I recently seen the following on a forum:
Given the following two systems, which would you prefer:
- System A which has a 60% win rate with a ratio of average win to average loss of 1:1
- System B which has a 40% win rate with a ratio of average win to average loss of 2:1
The first step most traders would undertake is the calculation of the expectancy for each system.
E = (Win Rate x Average Win) + ((1 – Win Rate) x Average Loss)
E = (0.60 x 1.0) +((1-0.6) x -1.0)
E = 0.20
E = (0.40 x 2.0) +((1 – 0.40) x -1)
E = 0.20
Over a large enough set of trades, we can expect both systems to generate identical returns. So all things being equal, the systems are identical but all things are not equal. When you consider a trading system, what other performance measure should be at the top of the list besides return? It’s maximum draw down of course. For example, if Systems A and B both generate annual returns of 15% but one system will incur a maximum draw down of 15% and the other will incur a maximum draw down of 25% you will choose the system with the lower draw down.
If all we have is the information given above for both systems, how can we determine which system is likely to have the higher draw down? One possibility is to perform a Monte Carlo (MC) analysis.
I performed a MC analysis on both systems using a sample size of 5,000 trades. As expected, the returns generated by both systems were almost identical but System B had a much higher draw down in the MC analysis. At the 95% confidence level, System A had a Return-to-Draw Down ratio of 2.48 versus 1.47 for System B.
Other traders selected System A as well albeit by using different methods of comparison.
Lately I have had conversations with investors who can’t hold back from telling me how well their stocks have performed in recent years. I’m happy that they have done well but can’t overlook the time period that they are considering.
It is human nature to place more weight on recent trading performance than historical trading performance. I suspect most of us are guilty of that. Let’s bear in mind what happened five years ago this month by considering the following chart of the S&P 500.
The S&P 500 hit a low in early March, 2009 but then began a five year bull run. From the low of March, 2009 to now, the S&P 500 has achieved a compound annual growth rate (CAGR) of 21.4% which is incredible. The past five years have been a period in time where buying and holding SPY has worked very well but you must not confuse a bull market with brains.
Let’s look at two other time periods with the same end point, March, 2014, to see how the S&P 500 has performed. For the seven-year period from March 01, 2007 to now, the S&P 500 has achieved a CAGR of 4.0%. For the ten-year period from March 01, 2004 to now, the S&P 500 has achieved a CAGR of 4.8%. Clearly, the past five years have been exceptional for the S&P 500 but, in my opinion, there is no possibility of a repeat performance for the next five years.
After three months of losses, my trading systems performed well in February and posted a 3.3% gain.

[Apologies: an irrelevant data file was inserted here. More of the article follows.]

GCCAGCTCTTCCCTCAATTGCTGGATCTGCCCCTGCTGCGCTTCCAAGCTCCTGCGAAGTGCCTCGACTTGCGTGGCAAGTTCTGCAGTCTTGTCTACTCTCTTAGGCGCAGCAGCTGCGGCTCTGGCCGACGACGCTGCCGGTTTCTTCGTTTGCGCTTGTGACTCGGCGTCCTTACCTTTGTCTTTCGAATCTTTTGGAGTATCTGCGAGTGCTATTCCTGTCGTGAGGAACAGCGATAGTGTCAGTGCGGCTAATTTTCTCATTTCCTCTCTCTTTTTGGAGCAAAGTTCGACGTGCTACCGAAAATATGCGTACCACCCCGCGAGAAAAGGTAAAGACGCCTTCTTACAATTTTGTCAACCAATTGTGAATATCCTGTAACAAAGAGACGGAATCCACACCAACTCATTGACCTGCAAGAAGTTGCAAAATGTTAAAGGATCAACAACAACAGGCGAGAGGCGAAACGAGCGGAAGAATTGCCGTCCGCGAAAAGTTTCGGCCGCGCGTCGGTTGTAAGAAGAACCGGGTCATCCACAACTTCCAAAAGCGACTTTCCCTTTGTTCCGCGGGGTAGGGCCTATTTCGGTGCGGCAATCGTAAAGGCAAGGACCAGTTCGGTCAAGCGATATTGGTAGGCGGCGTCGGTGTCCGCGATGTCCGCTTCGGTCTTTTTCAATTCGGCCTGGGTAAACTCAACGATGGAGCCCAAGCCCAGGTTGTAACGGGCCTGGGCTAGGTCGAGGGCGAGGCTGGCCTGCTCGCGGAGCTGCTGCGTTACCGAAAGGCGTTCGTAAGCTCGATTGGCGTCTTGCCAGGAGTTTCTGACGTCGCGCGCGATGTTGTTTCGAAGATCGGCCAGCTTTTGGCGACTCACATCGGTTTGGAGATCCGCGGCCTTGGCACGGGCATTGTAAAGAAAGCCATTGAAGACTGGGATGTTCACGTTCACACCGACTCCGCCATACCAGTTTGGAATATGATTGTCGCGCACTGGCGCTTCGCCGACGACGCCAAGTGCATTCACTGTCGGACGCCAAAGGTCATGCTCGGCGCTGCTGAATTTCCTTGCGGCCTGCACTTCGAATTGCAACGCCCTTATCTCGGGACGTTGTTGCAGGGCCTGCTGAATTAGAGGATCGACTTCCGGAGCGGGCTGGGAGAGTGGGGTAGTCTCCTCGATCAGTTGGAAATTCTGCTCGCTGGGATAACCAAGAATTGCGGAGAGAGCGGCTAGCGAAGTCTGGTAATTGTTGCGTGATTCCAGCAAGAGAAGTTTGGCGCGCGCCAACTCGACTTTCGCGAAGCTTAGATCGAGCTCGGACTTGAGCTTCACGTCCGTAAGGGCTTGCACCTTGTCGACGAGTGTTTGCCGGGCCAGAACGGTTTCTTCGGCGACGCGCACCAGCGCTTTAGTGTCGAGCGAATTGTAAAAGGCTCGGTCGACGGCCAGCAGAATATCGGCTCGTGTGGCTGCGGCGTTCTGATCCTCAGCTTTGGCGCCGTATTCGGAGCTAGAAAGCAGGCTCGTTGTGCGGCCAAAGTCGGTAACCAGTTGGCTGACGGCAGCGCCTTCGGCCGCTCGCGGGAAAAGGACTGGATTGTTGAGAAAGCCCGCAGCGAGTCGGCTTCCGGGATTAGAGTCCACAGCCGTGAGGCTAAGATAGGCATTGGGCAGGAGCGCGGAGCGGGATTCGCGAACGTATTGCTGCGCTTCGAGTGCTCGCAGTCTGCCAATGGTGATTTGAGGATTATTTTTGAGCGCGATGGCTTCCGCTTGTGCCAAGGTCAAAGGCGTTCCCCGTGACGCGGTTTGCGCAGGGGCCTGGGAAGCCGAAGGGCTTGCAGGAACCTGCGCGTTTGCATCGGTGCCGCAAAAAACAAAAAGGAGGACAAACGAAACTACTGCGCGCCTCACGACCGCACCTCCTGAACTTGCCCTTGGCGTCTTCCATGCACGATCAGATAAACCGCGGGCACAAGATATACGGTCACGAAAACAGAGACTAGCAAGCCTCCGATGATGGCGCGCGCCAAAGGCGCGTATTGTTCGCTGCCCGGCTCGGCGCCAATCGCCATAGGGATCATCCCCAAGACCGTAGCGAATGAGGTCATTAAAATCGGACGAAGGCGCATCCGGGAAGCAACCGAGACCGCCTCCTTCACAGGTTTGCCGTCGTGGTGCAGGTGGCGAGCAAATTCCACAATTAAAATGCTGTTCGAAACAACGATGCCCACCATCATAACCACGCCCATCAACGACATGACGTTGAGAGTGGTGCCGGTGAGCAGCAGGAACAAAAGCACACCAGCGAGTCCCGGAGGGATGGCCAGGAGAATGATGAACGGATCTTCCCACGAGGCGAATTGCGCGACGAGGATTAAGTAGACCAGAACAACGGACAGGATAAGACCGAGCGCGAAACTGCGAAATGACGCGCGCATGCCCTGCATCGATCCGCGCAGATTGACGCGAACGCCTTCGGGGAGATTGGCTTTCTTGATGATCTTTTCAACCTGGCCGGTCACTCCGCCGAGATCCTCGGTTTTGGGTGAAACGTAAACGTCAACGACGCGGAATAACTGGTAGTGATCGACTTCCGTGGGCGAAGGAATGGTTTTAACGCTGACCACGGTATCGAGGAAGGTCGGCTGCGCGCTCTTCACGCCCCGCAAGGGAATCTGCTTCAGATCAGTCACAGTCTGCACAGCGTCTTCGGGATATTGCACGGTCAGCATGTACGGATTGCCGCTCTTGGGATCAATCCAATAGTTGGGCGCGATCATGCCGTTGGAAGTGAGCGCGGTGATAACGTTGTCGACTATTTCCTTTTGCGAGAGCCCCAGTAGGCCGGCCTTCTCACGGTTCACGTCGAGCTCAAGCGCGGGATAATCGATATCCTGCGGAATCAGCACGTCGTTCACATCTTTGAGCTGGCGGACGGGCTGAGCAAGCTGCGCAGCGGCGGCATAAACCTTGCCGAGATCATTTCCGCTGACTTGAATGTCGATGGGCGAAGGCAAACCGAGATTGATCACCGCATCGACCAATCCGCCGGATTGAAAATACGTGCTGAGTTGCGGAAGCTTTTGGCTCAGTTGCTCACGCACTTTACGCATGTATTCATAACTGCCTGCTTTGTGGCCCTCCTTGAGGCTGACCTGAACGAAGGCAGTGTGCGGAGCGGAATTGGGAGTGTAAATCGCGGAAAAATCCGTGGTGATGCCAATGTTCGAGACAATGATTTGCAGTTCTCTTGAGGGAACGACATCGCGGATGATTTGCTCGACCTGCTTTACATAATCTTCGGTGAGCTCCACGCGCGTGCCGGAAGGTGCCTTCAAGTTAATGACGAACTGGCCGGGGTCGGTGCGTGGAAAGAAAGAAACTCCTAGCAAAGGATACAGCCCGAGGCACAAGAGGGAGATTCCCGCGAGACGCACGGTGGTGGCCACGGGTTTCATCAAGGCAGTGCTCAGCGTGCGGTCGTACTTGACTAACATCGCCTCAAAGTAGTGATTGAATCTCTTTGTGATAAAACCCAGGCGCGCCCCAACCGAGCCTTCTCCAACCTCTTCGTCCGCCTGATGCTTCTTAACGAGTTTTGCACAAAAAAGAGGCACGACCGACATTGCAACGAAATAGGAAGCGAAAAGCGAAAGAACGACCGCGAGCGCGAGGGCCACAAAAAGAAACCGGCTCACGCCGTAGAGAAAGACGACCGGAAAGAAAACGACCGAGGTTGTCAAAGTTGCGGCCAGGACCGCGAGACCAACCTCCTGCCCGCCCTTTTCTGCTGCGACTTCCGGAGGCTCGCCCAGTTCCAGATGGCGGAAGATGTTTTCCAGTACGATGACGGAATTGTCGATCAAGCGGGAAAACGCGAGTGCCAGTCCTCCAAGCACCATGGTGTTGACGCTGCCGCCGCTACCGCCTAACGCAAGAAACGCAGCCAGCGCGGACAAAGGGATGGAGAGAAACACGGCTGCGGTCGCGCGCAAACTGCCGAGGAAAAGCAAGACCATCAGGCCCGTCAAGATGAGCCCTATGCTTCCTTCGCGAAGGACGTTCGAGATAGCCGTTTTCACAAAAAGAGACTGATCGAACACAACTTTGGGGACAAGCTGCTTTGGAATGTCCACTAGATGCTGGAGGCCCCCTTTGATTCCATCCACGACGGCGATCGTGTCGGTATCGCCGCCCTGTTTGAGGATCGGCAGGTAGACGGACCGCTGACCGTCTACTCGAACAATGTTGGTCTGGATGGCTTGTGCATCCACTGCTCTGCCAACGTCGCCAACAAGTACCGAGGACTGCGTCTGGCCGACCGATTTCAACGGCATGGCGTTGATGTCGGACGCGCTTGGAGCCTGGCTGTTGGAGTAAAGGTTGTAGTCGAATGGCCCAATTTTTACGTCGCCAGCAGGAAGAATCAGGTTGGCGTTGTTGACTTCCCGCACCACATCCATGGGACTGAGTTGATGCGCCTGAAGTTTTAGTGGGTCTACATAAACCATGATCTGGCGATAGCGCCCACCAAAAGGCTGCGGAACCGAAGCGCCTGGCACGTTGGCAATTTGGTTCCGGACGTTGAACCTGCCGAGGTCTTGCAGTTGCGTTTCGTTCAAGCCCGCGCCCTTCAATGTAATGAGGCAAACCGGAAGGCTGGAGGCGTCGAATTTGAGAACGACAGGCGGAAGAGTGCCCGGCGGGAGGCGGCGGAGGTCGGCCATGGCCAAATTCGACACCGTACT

As per the above chart, my stock and ETF trading continues to strongly outperform my benchmark, the IASG Systematic Trader Index.
I mentioned in my January update that I would perform the normal process of monitoring and adjusting my trading strategies. Some trading strategies were dropped at the beginning of February and the position size was increased for other strategies. Those adjustments, in part, accounted for the strong performance of my trading last month.
The trading results I present here are from my Collective2 account for which you can always see the performance statistics here.
For what it is worth (very little actually), I am up 2.1% already in March. Let’s see if I can put in another strong month.
If you browse Youtube for trading videos, you will likely be disappointed with what you find. When I used trend following strategies, I occasionally corresponded with Nick Radge of Australia. Nick is a good guy who will give you a straight answer that demonstrates his many years of trading experience.
I decided to search for Nick on Youtube and the first video I found was indeed a good one. This video was taken when Nick made a presentation to the 2009 Australian Technical Analysis Association’s annual conference in Melbourne. Unfortunately the audio is less than perfect but the messages presented are excellent. You can learn more about Nick by visiting his website.
To go to the video, click here. Dr. Howard Bandy makes a cameo appearance in this video. If you don’t know who Dr. Bandy is, I strongly suggest you visit his site and read his books.
You can also listen to Nick on one of Michael Covel’s podcasts (click here).
PS I noticed a mistake in one of the slides that Nick used. I checked with him and he is aware of the error but obviously he can’t make a change to the video. The slide in question appears around the 23 minute mark and is shown below.
In the calculation for the expected losing streak (i.e. LS = expected maximum number of consecutive losing trades) for a system that has a 50% win rate, the “/100″ should not appear in the formula. The equation should be:
LS = (LN(50000)/-(LN((1-0.5)))
In this example, over the course of executing 50,000 trades with a system that has a 50% win rate, the trader can expect to have 16 consecutive losing trades and this has an obvious impact on the position size that should be used.